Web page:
Best Running Routes Near M-A

4 mins read

We might be a bit biased, but in our semi-objective opinion, running is the singular best way to get exercise. Why waste precious minutes of your life lifting weights in a stuffy gym when you could be zooming down the streets of Menlo Park, Palo Alto, Atherton, or East Palo Alto. As members of a “national record breaking” track team, we’ve explored almost every route possible in the areas surrounding M-A. Here are our top seven—ranging from three to nine miles—plus a few extra bonus trail runs at the end.

Make sure to watch the flyovers of each route. They’re really cool.

Big Bear: 3 mi.

This route is classically M-A and used to be the site of an annual 5k that was discontinued during the pandemic. We like to do our tempo runs here, but it’s also a nice loop if you don’t want to run too far. It’s very shady and there are lots of pretty houses to look at. Just don’t get lost—Lindenwood can be kind of confusing.

Menlo: 3 mi.

This route goes from M-A to Menlo School through downtown Menlo Park. It’s a shorter run, but if you want to add extra mileage, you can go through different side streets to spice it up! There are lots of stop lights which can be annoying if you have shin splints, but are nice if you want an excuse to take lots of breaks mid-run.

Perimeter: 4 mi. (extended perimeter—5 mi.)

This is a nice neighborhood run that goes from M-A down Bay Road and loops back around to M-A along the path on Middlefield Road. If you want to make the route a bit longer, you can add a loop around Holbrook Palmer or Flood Park. This route is great because it’s pretty straightforward, but it can be brutal on hot days because of the lack of shade along Bay Road.

Extended Menlo: 5 mi.

This route goes through Atherton, so it’s a great option when you’re in the mood to think about how excessively huge and dystopian-looking certain houses are. It’s a nice route if you’re looking for tranquil, less-crowded streets as there are never many cars on Isabella Ave. Even though there’s lots of traffic on Valparaiso Ave, there’s a nice trail off to the side.

Community Center: 6 mi.

This route goes through Allied Arts, past a water fountain on Bay Laurel Drive (which is really nice on hot days), through the Stanford West community center (which has a pool that is not-so-nice to look at on hot days), and back along the bike path that parallels Sand Hill. There used to be a seesaw at the community center that was a great place to stop mid-run until it closed (RIP).

Cactus Garden: 6 mi.

This route has plenty of nice scenery to enjoy. It goes through the Stanford campus on the Palm Drive bike path. The garden, which is about three miles in, has a variety of cacti that are supposedly native to Arizona. Remember not to touch them, or you might end up with spikes in your tongue. This might sound obvious, but every year a freshman does it—every single year.

Valpo: 7 mi.

This route is on the higher side of mileage, but fairly straightforward as most of the run is along the path that parallels Valparaiso. The end point is Valpo hill, which you can run up and down for hill repeats if you want to get in a workout that’s not on the boring track.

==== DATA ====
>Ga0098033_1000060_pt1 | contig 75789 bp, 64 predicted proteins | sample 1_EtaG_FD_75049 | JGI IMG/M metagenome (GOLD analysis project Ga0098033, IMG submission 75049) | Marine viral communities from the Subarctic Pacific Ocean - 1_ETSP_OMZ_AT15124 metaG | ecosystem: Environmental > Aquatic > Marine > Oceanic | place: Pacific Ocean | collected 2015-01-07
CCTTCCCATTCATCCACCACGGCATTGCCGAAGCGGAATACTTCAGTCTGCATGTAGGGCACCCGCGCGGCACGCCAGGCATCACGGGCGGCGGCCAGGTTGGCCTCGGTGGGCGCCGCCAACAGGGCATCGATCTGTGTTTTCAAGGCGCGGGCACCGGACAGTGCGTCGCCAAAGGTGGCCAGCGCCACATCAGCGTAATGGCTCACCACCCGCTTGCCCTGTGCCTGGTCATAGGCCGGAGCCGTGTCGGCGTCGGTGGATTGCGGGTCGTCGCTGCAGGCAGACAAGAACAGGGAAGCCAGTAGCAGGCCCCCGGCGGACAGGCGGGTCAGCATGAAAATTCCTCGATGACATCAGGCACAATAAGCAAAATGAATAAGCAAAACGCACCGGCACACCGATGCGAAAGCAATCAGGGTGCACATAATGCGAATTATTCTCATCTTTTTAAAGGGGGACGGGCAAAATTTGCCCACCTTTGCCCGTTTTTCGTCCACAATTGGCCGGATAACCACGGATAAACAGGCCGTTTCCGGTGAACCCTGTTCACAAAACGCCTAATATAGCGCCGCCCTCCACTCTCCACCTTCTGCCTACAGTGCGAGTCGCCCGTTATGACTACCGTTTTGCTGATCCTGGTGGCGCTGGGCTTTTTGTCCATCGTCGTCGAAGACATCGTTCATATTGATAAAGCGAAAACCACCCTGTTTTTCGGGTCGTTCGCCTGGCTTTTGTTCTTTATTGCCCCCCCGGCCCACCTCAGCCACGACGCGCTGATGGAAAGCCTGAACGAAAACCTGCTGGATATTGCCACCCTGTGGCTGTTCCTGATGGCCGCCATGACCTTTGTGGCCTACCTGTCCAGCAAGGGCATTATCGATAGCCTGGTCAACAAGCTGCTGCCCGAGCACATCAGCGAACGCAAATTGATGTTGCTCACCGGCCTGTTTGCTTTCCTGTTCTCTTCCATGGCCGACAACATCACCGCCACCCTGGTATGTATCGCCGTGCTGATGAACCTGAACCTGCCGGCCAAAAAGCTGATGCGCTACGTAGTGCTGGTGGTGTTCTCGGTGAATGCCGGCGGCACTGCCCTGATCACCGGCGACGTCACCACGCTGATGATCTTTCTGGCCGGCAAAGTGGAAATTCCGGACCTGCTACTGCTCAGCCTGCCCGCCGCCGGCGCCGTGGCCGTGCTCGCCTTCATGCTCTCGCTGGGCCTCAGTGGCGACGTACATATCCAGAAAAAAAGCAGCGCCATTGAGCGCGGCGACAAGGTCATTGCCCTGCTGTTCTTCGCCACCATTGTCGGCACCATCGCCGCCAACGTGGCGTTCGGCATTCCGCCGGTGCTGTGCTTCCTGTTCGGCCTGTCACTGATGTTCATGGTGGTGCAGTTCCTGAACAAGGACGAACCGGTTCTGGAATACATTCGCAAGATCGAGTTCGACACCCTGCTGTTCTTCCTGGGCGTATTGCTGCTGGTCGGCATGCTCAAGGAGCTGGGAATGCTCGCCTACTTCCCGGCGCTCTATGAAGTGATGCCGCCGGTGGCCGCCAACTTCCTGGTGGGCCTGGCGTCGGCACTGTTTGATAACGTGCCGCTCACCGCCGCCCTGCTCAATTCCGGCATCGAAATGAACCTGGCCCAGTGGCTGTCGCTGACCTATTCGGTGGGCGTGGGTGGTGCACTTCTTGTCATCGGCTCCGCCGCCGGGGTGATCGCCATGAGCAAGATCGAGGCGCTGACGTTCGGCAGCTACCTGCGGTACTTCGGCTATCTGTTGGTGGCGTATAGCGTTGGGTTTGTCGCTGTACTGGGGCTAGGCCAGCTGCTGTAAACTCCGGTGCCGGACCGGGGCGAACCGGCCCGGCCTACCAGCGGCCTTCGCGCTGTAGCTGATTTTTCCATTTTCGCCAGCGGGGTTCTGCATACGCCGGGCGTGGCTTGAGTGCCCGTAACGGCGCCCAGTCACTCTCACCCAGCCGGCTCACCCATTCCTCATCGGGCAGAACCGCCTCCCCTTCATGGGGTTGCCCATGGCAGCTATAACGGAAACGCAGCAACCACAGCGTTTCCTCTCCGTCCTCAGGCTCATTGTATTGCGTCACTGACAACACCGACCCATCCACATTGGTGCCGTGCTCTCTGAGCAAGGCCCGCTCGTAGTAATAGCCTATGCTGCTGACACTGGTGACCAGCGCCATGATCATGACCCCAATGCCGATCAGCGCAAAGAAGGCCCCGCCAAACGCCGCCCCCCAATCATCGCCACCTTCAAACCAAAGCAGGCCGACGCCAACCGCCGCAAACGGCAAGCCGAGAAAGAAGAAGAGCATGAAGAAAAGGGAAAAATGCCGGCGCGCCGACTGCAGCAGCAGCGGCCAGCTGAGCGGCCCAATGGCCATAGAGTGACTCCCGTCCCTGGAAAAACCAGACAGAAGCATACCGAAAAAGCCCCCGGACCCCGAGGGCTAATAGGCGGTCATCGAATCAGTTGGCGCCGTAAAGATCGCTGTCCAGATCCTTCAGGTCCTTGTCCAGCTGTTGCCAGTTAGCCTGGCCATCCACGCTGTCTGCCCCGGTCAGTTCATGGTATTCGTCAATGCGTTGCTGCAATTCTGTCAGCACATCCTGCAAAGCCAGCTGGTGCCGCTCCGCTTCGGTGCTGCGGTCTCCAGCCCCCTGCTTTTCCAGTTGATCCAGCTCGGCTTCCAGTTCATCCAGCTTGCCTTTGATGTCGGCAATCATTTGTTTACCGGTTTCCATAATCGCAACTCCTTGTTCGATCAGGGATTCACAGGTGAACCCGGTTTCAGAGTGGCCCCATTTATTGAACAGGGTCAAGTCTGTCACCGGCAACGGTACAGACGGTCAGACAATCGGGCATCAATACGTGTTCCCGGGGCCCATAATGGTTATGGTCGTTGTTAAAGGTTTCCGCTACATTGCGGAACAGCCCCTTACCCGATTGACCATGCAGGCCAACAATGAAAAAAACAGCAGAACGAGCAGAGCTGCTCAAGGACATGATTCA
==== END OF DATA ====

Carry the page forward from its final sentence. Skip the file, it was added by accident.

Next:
Bedwell: 8 mi. (Cleo’s Route: 9 mi.)

Both of these routes start at M-A and go to the Bedwell Bayfront park, which is the closest place to get in some trail running near M-A. The route that goes along Bay and Marsh is a mile shorter, but not the most enjoyable since the entire route is on busy unshaded roads, so you’re breathing in car exhaust the whole time. The much better route (which everyone hates except for Cleo and our coach for some reason) goes across the bike bridge and through East Palo Alto, which makes it a mile longer but much more interesting.

Arastradero: 6 mi.

It would be a bit ambitious to run the 16 miles there and back to Arastradero, but it’s definitely worth the drive if you have time. The park is especially beautiful at sunrise and sunset as it offers views of the entire Bay. The nice thing about Arastradero is that there are so many trails that you can improvise a route and turn around whenever you hit half of your target mileage. Our route is pretty great, though, because it takes you out of the meadowy main area of the park to a nice wooded area where it’s easier to avoid running the same loops over and over again. It’s also better for hot days when the other routes don’t offer much shade.

Rancho: 10.5 mi.

This route will definitely leave you feeling like you’ve accomplished something with your day, even if you spend the rest of it procrastinating on your homework. The first and last mile get brutally hot in the summer, so it’s best to run this route as early in the morning as possible. The first couple miles aren’t easy, but after the mile-long hill about halfway through the run, you get a nice downhill through the woods. The downhill almost makes up for the first half of the run, except for the fact that you have to run that treacherous last mile again. There are goats though, which is great.

This route is nice if you want something scenic that doesn’t have all the normal features of a trail since it’s a bike path with no hills, and you can’t really get lost. The route runs along the water, so it offers a nice view. Parts of this run might be blocked off because of last winter’s storms, but the path is in perfect condition if you’re willing to squeeze your way through some barbed wire.

Cleo is a senior in her third year of journalism. She enjoys writing about issues impacting the M-A community, particularly environmental issues. She is also on the M-A cross-country and track teams.

Riya is a sophomore at M-A. She joined journalism as a chance to meet new people and write about issues that she is interested about. In her spare time, she enjoys writing songs and running with her team.

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